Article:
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Ettman v. Continental Insurance Co.

Decided: May 18, 1936.

AMANDA ETTMAN, PLAINTIFF-RESPONDENT,
v.
CONTINENTAL INSURANCE COMPANY, DEFENDANT-APPELLANT; AMANDA ETTMAN, PLAINTIFF-RESPONDENT, V. QUEEN INSURANCE COMPANY OF AMERICA, DEFENDANT-APPELLANT



On appeal from the Supreme Court.

For the appellants, Arthur T. Vanderbilt.

For the respondent, Francis A. Stanger, Jr.

Hetfield

The opinion of the court was delivered by

HETFIELD, J. This is an appeal from judgments of the Supreme Court entered upon verdicts of a jury rendered in

favor of the plaintiff at a trial held in the Cumberland Circuit. The plaintiff instituted independent suits, and because the same questions of law and fact were involved in both cases, they were consolidated at the trial and also for review by this court.

The plaintiff sought to recover the loss occasioned by the burning of a frame dwelling situated near Alloway, Salem county, upon which the defendants had placed insurance. The fire occurred during the night of January 27th, 1934, at which time the plaintiff and her family were visiting a daughter in Salem. Each of the two policies involved contained a condition which provided in part "no suit or action on this policy, for the recovery of any claim, shall be sustainable in any court of law or equity * * * unless commenced within twelve months next after the fire." The summons in the Continental Insurance Company suit was tested March 15th, 1935, and in the Queen Insurance Company suit on March 16th, 1935.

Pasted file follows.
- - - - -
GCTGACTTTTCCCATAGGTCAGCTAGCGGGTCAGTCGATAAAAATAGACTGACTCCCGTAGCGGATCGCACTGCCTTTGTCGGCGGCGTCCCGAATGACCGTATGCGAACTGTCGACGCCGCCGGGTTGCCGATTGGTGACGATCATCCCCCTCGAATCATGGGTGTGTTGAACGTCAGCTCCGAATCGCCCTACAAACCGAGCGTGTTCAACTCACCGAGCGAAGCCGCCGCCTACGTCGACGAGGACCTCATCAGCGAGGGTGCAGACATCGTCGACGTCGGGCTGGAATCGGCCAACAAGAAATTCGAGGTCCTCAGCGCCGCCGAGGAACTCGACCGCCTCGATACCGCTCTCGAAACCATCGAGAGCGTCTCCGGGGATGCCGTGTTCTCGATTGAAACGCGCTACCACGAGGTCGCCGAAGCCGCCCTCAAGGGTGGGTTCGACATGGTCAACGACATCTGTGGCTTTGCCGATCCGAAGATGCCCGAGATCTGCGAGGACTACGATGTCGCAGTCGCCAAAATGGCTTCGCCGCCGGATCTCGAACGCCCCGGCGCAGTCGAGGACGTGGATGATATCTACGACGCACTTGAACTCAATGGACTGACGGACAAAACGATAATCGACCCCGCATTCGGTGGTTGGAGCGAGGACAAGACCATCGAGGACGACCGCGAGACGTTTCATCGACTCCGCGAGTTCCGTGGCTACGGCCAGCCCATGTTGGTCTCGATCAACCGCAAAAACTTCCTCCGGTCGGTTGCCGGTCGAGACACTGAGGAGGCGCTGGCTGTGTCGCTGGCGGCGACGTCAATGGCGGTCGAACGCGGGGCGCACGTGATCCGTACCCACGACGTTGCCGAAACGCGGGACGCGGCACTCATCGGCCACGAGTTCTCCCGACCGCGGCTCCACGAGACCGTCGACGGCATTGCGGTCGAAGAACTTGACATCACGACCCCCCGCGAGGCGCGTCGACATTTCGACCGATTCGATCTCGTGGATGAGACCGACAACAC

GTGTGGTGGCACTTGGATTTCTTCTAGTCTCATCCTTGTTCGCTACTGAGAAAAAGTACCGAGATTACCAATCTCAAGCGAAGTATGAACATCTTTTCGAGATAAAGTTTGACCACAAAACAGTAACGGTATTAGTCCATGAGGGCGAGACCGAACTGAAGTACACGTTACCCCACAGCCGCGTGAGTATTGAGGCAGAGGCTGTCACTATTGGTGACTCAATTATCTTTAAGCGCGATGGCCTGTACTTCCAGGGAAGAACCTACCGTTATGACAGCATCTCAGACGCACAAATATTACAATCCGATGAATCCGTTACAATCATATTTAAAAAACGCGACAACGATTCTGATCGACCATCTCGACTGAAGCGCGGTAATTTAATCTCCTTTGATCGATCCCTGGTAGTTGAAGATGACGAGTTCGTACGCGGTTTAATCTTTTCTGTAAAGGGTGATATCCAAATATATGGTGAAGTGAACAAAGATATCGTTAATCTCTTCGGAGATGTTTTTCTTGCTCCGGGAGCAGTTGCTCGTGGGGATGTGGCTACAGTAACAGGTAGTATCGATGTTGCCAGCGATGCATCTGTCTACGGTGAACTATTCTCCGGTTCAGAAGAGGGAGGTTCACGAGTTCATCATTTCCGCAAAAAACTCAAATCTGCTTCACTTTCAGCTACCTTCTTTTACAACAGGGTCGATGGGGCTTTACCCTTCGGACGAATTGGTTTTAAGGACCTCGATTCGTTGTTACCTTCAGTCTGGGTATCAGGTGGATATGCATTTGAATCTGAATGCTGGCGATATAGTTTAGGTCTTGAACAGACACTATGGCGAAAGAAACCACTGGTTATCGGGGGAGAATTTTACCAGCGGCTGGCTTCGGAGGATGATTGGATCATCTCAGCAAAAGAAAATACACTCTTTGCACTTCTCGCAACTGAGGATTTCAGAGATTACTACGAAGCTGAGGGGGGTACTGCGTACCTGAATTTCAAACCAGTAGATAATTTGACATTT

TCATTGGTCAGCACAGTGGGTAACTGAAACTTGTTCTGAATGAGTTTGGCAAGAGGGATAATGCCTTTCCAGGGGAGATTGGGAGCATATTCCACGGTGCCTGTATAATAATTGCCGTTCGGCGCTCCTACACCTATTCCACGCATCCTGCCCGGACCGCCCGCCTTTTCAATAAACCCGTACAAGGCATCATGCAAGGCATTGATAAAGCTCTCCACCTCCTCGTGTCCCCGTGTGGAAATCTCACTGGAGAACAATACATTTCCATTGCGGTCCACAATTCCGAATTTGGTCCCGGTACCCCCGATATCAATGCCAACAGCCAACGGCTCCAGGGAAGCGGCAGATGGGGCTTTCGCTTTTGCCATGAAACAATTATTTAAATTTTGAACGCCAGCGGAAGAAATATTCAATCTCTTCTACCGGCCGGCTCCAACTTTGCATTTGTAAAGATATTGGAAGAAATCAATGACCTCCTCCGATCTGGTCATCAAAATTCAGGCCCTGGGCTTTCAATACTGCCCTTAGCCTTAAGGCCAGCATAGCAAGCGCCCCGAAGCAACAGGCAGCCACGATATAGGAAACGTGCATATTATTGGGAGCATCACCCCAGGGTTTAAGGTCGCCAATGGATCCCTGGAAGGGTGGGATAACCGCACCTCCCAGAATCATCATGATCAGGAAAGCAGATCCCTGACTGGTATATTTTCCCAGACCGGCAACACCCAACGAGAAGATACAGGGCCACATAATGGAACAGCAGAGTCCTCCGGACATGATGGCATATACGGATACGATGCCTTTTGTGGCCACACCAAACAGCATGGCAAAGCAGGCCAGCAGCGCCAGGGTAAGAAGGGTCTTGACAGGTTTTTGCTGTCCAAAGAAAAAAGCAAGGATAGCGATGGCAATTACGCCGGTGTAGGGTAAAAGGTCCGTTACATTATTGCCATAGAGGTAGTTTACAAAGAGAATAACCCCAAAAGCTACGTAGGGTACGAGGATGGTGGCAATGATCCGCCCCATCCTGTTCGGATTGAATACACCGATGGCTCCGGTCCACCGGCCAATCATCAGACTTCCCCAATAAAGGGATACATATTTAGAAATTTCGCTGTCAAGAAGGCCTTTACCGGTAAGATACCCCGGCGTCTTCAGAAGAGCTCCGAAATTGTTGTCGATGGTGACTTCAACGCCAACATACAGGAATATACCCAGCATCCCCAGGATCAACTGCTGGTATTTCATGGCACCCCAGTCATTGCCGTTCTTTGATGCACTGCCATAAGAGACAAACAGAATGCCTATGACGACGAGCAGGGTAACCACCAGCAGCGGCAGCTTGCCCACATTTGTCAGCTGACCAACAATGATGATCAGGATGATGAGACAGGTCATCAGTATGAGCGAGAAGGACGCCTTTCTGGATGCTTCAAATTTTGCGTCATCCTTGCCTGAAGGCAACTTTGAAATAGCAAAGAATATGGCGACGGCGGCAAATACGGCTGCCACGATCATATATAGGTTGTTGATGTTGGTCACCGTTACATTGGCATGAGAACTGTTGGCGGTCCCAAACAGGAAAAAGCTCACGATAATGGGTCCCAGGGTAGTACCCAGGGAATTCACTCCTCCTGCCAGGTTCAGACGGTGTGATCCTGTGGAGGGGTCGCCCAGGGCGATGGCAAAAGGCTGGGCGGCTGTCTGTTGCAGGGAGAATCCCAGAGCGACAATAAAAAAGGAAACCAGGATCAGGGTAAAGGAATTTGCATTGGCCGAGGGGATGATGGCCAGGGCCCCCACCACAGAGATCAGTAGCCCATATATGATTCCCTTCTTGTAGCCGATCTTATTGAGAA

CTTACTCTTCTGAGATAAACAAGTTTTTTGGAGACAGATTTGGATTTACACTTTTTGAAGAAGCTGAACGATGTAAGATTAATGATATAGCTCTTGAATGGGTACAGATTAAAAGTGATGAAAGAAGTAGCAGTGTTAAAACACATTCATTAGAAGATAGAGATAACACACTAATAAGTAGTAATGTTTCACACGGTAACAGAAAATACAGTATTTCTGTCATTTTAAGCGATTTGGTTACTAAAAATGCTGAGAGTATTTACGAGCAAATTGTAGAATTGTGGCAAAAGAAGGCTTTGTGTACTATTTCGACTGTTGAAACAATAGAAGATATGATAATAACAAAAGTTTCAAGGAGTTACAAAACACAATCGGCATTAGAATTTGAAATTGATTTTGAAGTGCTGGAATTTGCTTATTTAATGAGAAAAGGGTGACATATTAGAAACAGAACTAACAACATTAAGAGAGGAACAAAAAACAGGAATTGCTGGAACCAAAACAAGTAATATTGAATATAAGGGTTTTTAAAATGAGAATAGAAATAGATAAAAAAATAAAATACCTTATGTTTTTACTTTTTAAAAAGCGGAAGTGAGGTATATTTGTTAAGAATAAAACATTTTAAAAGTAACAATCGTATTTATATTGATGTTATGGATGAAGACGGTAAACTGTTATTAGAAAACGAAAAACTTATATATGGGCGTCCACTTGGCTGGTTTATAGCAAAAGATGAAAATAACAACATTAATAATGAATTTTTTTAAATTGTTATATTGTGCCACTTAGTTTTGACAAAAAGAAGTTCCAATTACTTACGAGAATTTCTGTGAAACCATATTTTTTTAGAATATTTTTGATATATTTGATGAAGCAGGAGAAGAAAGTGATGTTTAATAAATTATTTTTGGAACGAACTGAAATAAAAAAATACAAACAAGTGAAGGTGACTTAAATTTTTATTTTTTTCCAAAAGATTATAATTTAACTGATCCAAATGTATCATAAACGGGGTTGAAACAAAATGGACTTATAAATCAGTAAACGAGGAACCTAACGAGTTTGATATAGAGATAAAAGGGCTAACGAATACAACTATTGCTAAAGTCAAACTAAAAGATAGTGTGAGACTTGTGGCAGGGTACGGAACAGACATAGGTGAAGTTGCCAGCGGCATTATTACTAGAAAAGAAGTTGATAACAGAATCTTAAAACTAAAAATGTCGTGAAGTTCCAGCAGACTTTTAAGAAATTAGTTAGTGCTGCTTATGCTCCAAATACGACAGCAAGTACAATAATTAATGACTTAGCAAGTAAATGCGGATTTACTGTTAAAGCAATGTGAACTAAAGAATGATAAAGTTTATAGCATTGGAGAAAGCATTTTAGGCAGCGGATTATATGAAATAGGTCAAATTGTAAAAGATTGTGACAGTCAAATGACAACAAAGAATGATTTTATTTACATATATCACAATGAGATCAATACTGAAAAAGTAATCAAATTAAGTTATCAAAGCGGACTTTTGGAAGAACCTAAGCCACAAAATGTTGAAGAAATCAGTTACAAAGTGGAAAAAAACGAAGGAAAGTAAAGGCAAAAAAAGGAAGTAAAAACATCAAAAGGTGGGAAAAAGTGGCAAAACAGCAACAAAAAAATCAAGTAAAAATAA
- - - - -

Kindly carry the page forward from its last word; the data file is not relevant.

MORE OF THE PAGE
The defendants contend, among other things, that there was error in the refusal of the trial court to grant defendants' motions for a nonsuit and directed verdict, because of the fact that the actions were not instituted within twelve months after the fire, as provided in the policies.

The plaintiff alleges that she was misled by the attitude and promises of the defendant's agents, to the effect that defendants would rebuild her house, and that she delayed bringing suit because she relied upon such representation.

It appears that two days after the fire had occurred, one Melville B. Horter, an adjuster for the defendants, called upon the plaintiff, and she testified with respect to his visit as follows:

"Well, he came in and he told me he was the adjuster. I asked him in and he came in and he said he had been out to the ruins and he said, 'now, Mrs. Ettman, you know that we don't pay any money, but you get an estimate from a builder and send it to us, and the sooner you send it to us the sooner we will put your place ...


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